Setting Traps For Success

2 May

We’d like to think that we have willpower, but the truth is most of us don’t (me included). When it comes down to it, it is just way too easy to quit and fall into your old habits. So, for the past few months, instead of saying I’ll do something, I’ve been using my former psychology education to set traps for myself to build habits that I want to have, including learning to code. Here are some of my traps:

Self Control

Ok, so I’m pretty guilty of checking Hacker News, Techcrunch, Twitter, and Facebook way too often throughout the day. The reason I do it is because it is so easy. As soon as I’m stuck or get a little bored of whatever I’m working on, I just go and check one of these sites.

I got pretty sick of how much time I waste on this throughout the day (not to mention it actually disturbs my flow), so I googled around and found the Mac Self Control app. The app is pretty simple. Just select websites you don’t want to visit (Hacker News, Facebook, etc), set a time frame, and voila! you can’t access these sites.

Now, whenever I get a little bored of whatever I’m working on, I have no other option but to keep working on it. It’s been an incredible productivity boost.

Charging Phone Downstairs

I’ve developed a bad habit of waking up and checking my phone for email, Hacker News, Techcrunch, Facebook, etc as soon as I wake up. As a result, I spend my morning lying in bed checking these sites instead of getting up and starting my day with productivity or at least some clarity of mind (I’m a fan of taking some time to do nothing and let my brain wander – that’s why so many good ideas come during shower time!).

So to get rid of this annoying habit, I simply started charging my phone downstairs instead of near my bed. Now, when I wake up, I have no other choice but to get up and get on with my day without wasting time. It’s also great to just wake up with a clear mind and try to maintain it throughout breakfast before heading over to the computer.

Eating Healthy

Ask my friends, and they know that as soon as they step into my apartment, they will not find any cookies. The key to eating healthy is trapping yourself into eating healthy. If you have cookies and chips and coke and other bad stuff just lying around nearby, no willpower will keep you healthy. Instead, I only buy healthy food, so when I’m hungry, I have no other option but to eat healthy. And when I do have a craving for something unhealthy, it usually ends up being way too much work to get it and I just let that pass.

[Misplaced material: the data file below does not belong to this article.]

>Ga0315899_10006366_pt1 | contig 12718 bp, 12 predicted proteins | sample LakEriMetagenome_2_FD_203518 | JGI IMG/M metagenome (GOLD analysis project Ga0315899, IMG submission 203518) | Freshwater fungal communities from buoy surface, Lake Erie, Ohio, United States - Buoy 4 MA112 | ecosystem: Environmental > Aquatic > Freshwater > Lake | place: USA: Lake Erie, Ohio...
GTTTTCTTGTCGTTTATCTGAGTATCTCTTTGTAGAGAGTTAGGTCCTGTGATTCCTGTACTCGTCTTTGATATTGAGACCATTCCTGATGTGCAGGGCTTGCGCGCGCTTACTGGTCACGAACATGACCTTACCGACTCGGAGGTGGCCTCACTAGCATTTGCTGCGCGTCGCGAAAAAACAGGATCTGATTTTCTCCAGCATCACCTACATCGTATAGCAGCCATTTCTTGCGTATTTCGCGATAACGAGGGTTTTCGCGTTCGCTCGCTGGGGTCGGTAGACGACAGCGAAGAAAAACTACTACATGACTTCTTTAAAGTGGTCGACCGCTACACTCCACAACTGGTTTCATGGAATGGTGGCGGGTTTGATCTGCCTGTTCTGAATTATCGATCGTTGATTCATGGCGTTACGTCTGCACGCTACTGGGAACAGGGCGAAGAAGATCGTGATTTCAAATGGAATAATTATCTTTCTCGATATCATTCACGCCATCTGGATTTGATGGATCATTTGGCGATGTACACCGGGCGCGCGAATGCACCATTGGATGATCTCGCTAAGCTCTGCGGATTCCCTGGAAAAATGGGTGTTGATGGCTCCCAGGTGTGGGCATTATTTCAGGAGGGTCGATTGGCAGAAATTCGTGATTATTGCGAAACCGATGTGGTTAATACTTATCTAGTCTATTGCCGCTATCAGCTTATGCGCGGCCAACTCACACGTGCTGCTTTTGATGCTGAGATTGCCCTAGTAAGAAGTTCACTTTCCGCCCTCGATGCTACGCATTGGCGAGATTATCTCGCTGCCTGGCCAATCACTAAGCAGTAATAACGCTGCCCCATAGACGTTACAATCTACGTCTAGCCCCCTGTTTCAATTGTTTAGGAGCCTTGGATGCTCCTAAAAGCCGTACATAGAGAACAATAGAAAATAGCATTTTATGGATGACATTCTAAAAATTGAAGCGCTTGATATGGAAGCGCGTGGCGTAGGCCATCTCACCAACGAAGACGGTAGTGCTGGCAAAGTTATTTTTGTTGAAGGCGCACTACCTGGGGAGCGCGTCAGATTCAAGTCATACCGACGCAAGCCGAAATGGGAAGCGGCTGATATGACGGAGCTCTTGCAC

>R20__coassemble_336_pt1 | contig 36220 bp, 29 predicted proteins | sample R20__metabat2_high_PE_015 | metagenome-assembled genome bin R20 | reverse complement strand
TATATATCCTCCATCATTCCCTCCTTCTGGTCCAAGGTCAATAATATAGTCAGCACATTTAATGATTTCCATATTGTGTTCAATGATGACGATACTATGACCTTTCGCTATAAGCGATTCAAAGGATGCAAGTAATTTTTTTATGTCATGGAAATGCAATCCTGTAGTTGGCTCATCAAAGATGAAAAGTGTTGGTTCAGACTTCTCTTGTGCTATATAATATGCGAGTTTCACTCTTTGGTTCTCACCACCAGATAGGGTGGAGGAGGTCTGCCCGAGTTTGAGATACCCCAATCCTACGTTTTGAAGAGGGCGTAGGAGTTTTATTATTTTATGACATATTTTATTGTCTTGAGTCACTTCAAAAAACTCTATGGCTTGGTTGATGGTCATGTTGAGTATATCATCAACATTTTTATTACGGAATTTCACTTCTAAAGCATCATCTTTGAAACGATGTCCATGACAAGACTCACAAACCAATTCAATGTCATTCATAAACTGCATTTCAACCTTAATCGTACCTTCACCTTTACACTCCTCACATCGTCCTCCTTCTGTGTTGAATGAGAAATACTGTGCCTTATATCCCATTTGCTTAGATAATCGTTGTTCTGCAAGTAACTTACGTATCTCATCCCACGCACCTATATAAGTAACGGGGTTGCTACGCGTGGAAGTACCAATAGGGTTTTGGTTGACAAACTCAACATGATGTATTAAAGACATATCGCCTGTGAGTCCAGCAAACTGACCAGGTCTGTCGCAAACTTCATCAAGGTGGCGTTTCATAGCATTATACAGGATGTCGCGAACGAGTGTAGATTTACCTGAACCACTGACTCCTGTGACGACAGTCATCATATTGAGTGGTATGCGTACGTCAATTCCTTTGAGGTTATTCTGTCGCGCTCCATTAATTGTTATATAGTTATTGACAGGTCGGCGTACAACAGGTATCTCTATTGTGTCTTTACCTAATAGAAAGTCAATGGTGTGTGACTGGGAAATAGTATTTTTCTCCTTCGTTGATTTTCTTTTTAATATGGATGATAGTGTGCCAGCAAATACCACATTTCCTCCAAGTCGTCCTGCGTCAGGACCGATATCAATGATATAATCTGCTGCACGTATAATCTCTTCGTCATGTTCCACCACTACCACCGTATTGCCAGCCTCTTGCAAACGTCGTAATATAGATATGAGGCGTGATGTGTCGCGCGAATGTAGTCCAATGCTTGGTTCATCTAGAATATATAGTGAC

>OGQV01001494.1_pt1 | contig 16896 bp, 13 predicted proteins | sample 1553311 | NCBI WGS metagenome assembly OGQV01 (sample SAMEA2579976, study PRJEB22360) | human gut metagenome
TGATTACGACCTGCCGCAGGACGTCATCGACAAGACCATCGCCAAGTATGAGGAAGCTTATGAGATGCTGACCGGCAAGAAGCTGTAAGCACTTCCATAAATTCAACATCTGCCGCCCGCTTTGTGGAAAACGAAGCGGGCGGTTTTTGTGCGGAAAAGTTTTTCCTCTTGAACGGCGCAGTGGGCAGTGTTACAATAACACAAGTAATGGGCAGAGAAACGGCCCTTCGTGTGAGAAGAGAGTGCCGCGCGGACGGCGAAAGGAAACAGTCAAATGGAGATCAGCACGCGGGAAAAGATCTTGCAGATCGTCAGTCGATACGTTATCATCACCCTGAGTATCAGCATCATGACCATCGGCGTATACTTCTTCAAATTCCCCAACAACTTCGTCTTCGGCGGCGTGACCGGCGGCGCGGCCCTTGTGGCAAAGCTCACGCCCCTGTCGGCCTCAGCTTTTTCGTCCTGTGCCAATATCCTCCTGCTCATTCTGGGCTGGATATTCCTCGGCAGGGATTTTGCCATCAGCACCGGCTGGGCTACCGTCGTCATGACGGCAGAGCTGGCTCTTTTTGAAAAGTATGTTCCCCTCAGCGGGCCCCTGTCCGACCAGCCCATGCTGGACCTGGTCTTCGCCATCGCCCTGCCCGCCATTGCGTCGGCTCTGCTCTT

As a bonus, I keep a full water bottle by my desk throughout the day, so it’s always very convenient for me to drink water, and I end up drinking A LOT of it!

Learning To Code

When I first started going through the CS106A Stanford Online Course, I wanted to quit. It was really really hard. So I set a few traps for myself. For one, I started this blog. I also wrote a post on Women 2.0 publicly claiming that I was going to learn to code and asking if anyone else wanted to join me. I got 46 people to join, so, as a leader of this new study group, quitting was no longer an option for me.

While the group of people learning to code with me kept me going in the beginning of my journey, this blog’s increasing readers keep me going today long after I finished the Stanford CS106A course.

Setting Traps

You know yourself much better than anyone else. You know what makes you lazy. While it’s tempting to rely on your willpower to learn to code or to pretty much accomplish anything else you want in life, consider embracing your humanity and instead figure out ways to trick yourself into reaching your dreams.


3 Responses to “Setting Traps For Success”

  1. Michelle Pollock July 10, 2012 at 12:43 pm #

    1. I LOVED your article on Women 2.0. Totally awesome.
    2. Can you announce again that you would like to learn to code so I can join a new group!? Is it an ongoing group? Could you mentor someone? (Ah, can that person be me! ha!)
    Have a great day!

    • Natasha Murashev July 10, 2012 at 8:49 pm #

      Hi Michelle,

      Thanks for the kind words 🙂 I am actually mentoring a few people, but I will have to wait until Dev Bootcamp is over (5 more weeks!) to add anyone else.

      Meanwhile, I recommend getting started on the Stanford CS106A course. Also, feel free to email me at nmurashev at gmail if you have any additional questions or need help getting started.



  1. 20 Reads for Women Entrepreneurs, Part II - Grasshopper Blog - June 11, 2012

    […] Setting Traps for Success Nobody is born high-achieving or successful. Natasha Murashev sets traps for herself so that she […]

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